Aug 11, 2016
Using Fire to Treat Privately Owned Forests in Oregon: The Burn Boss Perspective
Author: Amanda Stamper
Editor’s Note: This is part two of a three-part series. Read part one: The Landowners’ Perspective.
Amanda Stamper started her career in fire management as a member of a 20-person hand crew in 1999. After graduating from the University of Oregon she returned to fire management serving in a variety of different capacities. She went back to school and completed a Masters in Natural Resources, Fire Ecology, and Management at the University of Idaho in 2012. She has since worked for the Prineville Bureau of Land Management, the Deschutes and Ochoco National Forests and Crooked River National Grassland. Co-founder and chair of the Oregon Prescribed Fire Council, Amanda currently works for The Nature Conservancy’s Oregon Chapter as their fire management officer.
Can you tell us about your role in this project?
Amanda: I worked on the Ashland TREX incident management team in planning and operations, supported burn plan preparation, negotiated and prepared agreements to enable burning across ownership boundaries and served as burn boss on the burn on George’s land.
What’s different about burning on private land versus federal land?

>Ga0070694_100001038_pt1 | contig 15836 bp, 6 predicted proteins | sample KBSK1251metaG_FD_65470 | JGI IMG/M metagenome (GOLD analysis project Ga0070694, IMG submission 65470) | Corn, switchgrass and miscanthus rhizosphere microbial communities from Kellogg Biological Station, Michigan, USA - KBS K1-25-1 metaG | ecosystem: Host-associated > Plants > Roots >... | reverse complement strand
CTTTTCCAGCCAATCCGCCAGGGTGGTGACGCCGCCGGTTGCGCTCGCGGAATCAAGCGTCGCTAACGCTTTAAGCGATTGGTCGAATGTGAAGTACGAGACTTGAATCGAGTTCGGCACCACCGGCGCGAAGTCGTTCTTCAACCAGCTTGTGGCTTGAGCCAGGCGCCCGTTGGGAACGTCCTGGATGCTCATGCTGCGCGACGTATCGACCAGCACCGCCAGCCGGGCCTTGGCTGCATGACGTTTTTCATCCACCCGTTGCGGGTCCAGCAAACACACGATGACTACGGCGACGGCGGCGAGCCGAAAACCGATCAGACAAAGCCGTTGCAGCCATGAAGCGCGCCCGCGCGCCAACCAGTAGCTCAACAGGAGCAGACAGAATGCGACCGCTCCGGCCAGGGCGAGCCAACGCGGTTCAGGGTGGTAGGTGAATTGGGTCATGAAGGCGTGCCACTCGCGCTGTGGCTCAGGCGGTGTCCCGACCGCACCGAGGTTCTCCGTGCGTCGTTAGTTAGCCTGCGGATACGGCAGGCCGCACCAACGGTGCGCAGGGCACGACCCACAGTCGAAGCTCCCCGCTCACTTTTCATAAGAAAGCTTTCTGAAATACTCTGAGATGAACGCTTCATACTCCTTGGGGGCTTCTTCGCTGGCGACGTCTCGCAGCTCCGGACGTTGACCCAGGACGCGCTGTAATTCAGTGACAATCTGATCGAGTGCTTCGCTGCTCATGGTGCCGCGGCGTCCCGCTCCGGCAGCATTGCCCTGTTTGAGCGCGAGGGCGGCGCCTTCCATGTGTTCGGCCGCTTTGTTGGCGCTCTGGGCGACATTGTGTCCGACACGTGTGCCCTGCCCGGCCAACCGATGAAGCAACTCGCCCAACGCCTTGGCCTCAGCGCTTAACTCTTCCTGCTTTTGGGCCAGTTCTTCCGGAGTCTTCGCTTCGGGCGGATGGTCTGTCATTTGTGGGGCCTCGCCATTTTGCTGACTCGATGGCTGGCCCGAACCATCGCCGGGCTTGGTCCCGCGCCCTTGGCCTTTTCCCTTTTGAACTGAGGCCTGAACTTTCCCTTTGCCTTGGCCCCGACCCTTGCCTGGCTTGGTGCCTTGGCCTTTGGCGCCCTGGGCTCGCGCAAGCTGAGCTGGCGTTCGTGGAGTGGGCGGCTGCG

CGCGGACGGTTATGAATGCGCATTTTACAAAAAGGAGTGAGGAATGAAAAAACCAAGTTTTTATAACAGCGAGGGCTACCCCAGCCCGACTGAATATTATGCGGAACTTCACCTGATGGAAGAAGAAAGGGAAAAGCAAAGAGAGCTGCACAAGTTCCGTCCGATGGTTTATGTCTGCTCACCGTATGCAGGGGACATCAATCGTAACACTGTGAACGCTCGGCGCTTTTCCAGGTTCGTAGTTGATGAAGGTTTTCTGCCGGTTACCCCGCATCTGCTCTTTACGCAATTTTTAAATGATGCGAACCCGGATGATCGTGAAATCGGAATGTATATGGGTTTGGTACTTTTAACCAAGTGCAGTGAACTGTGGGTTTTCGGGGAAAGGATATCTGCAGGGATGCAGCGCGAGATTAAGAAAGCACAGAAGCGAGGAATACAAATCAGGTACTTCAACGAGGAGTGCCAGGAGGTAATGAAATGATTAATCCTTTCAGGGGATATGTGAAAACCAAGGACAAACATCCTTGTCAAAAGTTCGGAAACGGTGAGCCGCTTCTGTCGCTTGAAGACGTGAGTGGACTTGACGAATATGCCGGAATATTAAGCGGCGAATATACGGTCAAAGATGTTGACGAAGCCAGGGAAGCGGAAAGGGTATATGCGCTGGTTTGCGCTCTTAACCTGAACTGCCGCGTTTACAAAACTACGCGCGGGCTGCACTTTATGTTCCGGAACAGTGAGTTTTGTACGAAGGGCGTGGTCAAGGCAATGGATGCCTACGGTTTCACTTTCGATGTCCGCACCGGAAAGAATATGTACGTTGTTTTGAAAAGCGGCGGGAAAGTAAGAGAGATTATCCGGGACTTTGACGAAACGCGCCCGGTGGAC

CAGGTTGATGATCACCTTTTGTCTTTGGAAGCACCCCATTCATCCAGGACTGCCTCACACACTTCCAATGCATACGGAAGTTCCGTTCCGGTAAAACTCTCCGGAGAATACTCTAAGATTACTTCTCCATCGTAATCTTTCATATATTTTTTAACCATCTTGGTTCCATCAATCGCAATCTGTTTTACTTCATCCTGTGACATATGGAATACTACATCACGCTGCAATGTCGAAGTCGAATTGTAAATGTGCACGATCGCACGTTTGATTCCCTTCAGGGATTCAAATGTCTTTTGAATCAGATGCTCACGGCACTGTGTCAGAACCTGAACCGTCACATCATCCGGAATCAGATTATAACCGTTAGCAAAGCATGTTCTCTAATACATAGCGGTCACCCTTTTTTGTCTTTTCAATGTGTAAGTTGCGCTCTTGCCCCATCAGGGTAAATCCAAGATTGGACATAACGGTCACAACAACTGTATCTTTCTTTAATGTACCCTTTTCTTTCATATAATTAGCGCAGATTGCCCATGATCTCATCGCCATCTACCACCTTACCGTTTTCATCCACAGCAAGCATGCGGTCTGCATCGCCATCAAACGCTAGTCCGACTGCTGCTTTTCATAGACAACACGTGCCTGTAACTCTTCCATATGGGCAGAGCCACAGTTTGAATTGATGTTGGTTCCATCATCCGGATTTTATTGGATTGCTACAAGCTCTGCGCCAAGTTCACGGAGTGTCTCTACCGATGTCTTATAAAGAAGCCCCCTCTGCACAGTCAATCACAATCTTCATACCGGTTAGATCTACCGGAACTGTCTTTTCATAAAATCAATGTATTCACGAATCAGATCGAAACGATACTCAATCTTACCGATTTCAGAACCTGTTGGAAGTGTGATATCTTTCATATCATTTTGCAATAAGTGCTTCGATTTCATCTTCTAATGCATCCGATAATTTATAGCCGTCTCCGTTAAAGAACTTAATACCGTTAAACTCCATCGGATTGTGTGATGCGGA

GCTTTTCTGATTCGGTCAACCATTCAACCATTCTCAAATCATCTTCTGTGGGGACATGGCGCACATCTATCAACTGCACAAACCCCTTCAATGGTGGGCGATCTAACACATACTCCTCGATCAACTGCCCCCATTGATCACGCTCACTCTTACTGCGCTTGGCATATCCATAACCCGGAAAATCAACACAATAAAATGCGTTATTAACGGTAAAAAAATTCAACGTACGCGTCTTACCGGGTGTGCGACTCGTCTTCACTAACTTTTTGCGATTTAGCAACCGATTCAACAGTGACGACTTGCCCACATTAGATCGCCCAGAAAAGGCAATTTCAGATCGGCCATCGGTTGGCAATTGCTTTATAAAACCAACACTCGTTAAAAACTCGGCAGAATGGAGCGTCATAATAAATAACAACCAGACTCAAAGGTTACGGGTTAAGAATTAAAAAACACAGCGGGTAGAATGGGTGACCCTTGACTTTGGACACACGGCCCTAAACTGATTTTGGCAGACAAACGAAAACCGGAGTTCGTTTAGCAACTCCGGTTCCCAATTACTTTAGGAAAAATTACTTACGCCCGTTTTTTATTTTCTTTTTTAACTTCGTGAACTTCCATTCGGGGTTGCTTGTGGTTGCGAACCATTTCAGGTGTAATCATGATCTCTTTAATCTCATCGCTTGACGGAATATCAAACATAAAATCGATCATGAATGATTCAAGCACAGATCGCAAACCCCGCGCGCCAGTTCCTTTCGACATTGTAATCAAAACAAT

Amanda: While burning on private land is not different from burning on public land in terms of basic strategies and tactics, on public land, involvement of the public and analysis of actions occur prior to approval of the plan. Another difference is that private landowners must obtain permission to burn from the agency responsible for fire response in their area. Perhaps the most notable difference is the need to cultivate a relationship with the landowner during planning and implementation.
As the burn boss, what are some of the most important things to communicate with private landowners about burns on their property? What other tips would offer to fire crews working on private land?
Amanda: Most landowners initially want to know how you are going to keep fire where you want it, and who is responsible if something goes wrong, so addressing concerns over control, liability and risk is generally the first priority. I would also say that communicating about what to expect post-burn is often just as important as giving them information about what you are doing before and during the burn, especially if they live on the land and see it every day. It’s good to let them know, for example, that crown scorch will become less noticeable as red needles fall; that the blackened ground will soon be covered in lush green herbaceous cover; and to look for deer, elk, birds of prey and other animals that are often attracted to burned areas.
What advice would you give to other burn bosses working with private landowners?
Amanda: Recognize the importance of cultivating relationships with landowners, fire response agencies and partners. If you’ve only burned on federal land, it is important to keep in mind that private land burning involves a combination of the landowner’s interests and state laws that don’t necessarily apply to federal lands.